My Love Affair with Libraries
At the beginning of last month I applied for a part-time job in a library, and I’ve got the job. It’s ten hours a week, and the job title is Service Development Assistant. I’m rather drastically overqualified for this, on paper. But it’s a job that I really feel excited about. It’s a tiny rural library in a beautiful little town in the Yorkshire Dales, and it’s a bit of a blank canvas. There’s no storytime, no book club, and in general it needs a bit of tender loving care. And if there’s something I could genuinely care about, it’s books and libraries. I’ve always loved libraries ever since I was a child (it’s something I’m consciously encouraging in my own children).
While I lived in France a few years ago, I founded and ran a children’s educational organisation as a volunteer. The organisation taught English to expatriate British children, and was like a bilingual mini-school. It was tremendously successful and a real labour of love, and I’m proud of many things about it (it is still running without me, in fact) but perhaps the thing I’m most proud of was the children’s library I started. After the end of the three years of campaigning for donations and chasing around the countryside sourcing books wherever I could find them, we had amassed a library of over a thousand children’s books. It was a genuine source of happiness for me that even living in the middle of rural France, my children would be able to find James and the Giant Peach, Black Beauty, Harry Potter, Horrible Histories, the Famous Five, The Demon Headmaster and the Worst Witch, and that they’d share in a part of my own childhood in Britain that I’d truly loved.
At our local library in Northallerton, North Yorkshire, my sister and I would always borrow as many books as we possibly could, and my mum would bring along her library card, and dad’s, too, so that we could use up the allowance on all four cards. We brought home piles and piles of books, and we’d then spend a gleeful afternoon unwrapping and discovering each book, rather like opening presents on Christmas morning. If it was calculation on my mum’s part to try to encourage a love of books in us, it worked. I still have a Christmas present-like feeling about new books (what might be inside?) It may be why I feel an odd aversion to the Kindle. You lose the notion that each book is a package, a little box containing as yet unknown wonders.
When we moved back to the UK I took my son to the same library I used to go to every week, as a child. As we walked up the subway slope I had a lump in my throat as I watched him balance on the same wall, and jump off it at exactly the same place, that my 8-year-old self had done twenty-four years before. It’s something I never would have remembered without seeing him do it, unbidden. And as we entered the bright and colourful children’s section, a natural euphoria seemed to creep over him at the sheer feast of books laid out before him, ready to be explored.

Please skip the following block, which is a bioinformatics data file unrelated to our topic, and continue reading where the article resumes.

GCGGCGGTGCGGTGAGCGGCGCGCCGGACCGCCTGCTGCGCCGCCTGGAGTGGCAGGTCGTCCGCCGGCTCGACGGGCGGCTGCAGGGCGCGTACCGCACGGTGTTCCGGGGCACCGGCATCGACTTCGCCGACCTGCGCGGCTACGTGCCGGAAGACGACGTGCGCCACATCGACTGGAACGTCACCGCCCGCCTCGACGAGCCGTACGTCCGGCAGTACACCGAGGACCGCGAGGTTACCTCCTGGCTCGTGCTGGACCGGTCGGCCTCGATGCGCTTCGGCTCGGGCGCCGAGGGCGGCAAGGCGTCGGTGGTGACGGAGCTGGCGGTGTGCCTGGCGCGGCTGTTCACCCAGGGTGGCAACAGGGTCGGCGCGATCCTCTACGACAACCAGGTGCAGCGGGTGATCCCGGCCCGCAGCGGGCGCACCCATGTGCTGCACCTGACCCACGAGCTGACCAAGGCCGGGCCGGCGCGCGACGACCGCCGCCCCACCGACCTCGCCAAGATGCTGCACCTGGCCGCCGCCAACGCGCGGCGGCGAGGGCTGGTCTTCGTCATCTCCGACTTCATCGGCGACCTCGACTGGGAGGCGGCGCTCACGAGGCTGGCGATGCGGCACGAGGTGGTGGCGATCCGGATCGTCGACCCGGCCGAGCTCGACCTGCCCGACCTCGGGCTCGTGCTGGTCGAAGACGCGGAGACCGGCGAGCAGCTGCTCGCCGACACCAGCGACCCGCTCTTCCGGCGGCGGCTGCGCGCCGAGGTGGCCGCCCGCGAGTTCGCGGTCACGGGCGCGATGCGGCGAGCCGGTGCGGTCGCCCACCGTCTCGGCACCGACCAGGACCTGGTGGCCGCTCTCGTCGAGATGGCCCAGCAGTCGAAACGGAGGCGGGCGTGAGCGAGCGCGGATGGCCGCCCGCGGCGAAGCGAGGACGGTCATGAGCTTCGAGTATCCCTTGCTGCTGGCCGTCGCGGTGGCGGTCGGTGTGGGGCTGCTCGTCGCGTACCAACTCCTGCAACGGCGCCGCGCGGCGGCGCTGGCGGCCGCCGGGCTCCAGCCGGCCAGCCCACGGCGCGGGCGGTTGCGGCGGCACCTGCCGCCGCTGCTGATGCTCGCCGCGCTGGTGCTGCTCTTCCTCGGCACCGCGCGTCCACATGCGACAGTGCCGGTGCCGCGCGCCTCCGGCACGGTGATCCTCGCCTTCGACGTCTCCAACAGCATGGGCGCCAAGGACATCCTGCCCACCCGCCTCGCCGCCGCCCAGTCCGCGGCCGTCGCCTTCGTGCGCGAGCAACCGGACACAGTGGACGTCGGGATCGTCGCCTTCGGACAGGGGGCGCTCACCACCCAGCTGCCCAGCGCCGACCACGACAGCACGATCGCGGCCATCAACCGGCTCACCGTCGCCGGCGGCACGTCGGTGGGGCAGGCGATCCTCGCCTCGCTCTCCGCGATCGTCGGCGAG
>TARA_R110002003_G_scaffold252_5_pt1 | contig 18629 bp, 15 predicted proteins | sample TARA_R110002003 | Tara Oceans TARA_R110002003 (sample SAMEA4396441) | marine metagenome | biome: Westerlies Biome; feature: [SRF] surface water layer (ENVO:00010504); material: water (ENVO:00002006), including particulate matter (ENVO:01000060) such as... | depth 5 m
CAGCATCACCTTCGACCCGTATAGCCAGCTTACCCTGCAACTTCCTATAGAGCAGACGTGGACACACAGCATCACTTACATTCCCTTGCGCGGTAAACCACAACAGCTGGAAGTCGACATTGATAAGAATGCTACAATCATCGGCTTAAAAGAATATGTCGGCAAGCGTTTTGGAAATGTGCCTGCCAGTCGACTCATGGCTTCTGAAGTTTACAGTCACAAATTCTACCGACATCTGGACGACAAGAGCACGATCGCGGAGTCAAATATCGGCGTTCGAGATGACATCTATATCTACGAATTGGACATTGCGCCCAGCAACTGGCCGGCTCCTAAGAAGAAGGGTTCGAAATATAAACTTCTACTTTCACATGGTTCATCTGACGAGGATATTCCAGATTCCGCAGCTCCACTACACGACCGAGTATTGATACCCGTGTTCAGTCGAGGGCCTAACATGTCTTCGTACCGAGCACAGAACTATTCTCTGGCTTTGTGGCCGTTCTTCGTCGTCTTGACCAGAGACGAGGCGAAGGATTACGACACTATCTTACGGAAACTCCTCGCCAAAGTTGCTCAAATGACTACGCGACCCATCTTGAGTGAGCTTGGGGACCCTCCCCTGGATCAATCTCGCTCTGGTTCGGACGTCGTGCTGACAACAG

My parents often tell the story that, as a child, I usually had three books on the go at once: one upstairs, one downstairs, and one on the windowsill half way up the stairs where I’d stop and read a few pages on journeys up or down. I used to absorb any book I could get my hands on. On reflection, I still do much the same. I currently have a copy of To Kill a Mockingbird open, upside down on my desk… and I’m in the middle of a particularly compelling novel-length piece of Sherlock fanfic on the computer (I still have very diverse reading tastes!)
A very small job in a very small library might not seem, to some, as the pinnacle of career ambition. It might be scoffed at by people who value success in different terms. But I think I’ve always put a higher value on the emotional satisfaction of a role and the ‘meaning’ that I feel it has, rather than the intrinsic success-value or status it holds. I do several small volunteer roles where I make a real difference, and I love the feeling of being of use. Also, it may yet be that I spent five years on a PhD which I’m never to ‘use’ professionally or academically (although I don’t think that’s yet a given), but I loved it, found it fascinating and regret not a single thing about it. The small number of hours in this library role also gives me time to care for my children and to continue to use the rest of my time to develop my freelance work in writing, translation and social media consultancy.
I may not have a book half-open on the stairs any more, but there was a little song that became a bit of a theme tune for my childhood: “Half way up the stairs is the place I always sit. There isn’t any other place quite like it. It’s not at the bottom; it’s not at the top. Half way up the stairs is the place I always stop.” Helping to support and develop this lovely little library, with the opportunities for instigating projects, using my creativity, and integrating the local community which it promises, is something I feel my childhood self, sitting on the stairs with her book, would approve of. And as good feelings about jobs go, I’m not sure they get much better than that.